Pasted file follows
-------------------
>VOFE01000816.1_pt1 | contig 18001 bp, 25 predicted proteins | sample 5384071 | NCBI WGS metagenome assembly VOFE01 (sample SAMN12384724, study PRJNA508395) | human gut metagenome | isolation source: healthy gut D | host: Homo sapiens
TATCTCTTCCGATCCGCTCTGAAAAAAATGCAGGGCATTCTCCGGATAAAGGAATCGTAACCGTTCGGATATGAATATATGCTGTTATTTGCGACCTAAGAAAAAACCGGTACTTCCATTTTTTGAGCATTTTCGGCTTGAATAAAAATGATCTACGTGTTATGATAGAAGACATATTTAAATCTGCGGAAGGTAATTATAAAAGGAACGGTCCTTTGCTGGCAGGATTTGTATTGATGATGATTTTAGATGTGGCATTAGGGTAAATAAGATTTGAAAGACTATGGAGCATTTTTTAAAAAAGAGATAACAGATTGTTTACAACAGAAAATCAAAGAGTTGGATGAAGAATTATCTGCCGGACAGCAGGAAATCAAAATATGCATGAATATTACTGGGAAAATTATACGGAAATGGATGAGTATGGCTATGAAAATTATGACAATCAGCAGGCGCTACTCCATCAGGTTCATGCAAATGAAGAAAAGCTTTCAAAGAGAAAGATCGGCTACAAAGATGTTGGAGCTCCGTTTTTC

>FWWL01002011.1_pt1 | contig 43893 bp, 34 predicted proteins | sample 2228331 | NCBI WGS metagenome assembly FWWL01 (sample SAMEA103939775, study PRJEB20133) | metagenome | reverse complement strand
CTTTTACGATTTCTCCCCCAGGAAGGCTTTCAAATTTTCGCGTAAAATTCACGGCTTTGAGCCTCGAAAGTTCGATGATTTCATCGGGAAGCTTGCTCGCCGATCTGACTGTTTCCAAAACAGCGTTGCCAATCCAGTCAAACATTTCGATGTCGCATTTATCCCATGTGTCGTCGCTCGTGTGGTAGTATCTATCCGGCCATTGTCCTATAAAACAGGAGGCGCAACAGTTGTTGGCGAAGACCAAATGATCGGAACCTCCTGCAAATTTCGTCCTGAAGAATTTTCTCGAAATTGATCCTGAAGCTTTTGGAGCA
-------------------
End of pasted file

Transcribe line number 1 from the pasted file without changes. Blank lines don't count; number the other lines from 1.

>VOFE01000816.1_pt1 | contig 18001 bp, 25 predicted proteins | sample 5384071 | NCBI WGS metagenome assembly VOFE01 (sample SAMN12384724, study PRJNA508395) | human gut metagenome | isolation source: healthy gut D | host: Homo sapiens